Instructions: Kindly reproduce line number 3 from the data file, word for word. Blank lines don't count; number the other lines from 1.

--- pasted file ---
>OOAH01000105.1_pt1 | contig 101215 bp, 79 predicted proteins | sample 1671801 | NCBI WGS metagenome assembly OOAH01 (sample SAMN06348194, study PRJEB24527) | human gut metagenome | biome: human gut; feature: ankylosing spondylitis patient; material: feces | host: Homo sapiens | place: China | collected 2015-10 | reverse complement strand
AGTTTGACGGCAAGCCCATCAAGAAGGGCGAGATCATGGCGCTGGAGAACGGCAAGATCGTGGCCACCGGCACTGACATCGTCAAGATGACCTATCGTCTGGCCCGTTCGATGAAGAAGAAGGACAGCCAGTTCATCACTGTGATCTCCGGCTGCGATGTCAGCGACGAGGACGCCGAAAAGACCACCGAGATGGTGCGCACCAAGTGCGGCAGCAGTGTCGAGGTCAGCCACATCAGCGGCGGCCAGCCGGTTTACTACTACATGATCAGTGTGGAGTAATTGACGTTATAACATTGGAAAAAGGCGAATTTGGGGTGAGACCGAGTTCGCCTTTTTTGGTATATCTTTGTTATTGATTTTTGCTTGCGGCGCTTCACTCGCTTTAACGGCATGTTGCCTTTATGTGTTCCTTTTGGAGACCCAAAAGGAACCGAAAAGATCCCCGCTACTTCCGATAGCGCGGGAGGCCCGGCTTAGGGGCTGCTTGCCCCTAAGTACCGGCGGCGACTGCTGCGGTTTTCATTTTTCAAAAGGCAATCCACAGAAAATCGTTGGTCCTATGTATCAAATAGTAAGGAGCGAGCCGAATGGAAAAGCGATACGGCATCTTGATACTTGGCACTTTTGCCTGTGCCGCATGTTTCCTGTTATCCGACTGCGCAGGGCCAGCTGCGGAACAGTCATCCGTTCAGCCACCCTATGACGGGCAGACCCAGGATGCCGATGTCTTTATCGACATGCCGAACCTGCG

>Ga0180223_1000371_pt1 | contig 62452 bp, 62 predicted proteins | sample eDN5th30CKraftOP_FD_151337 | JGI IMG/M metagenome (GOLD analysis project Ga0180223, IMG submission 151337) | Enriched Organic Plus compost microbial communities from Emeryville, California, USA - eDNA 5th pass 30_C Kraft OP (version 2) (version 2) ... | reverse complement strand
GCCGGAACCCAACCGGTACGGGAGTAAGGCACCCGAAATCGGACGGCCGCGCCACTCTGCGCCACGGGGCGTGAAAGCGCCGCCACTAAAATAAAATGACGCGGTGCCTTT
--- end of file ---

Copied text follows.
>Ga0180223_1000371_pt1 | contig 62452 bp, 62 predicted proteins | sample eDN5th30CKraftOP_FD_151337 | JGI IMG/M metagenome (GOLD analysis project Ga0180223, IMG submission 151337) | Enriched Organic Plus compost microbial communities from Emeryville, California, USA - eDNA 5th pass 30_C Kraft OP (version 2) (version 2) ... | reverse complement strand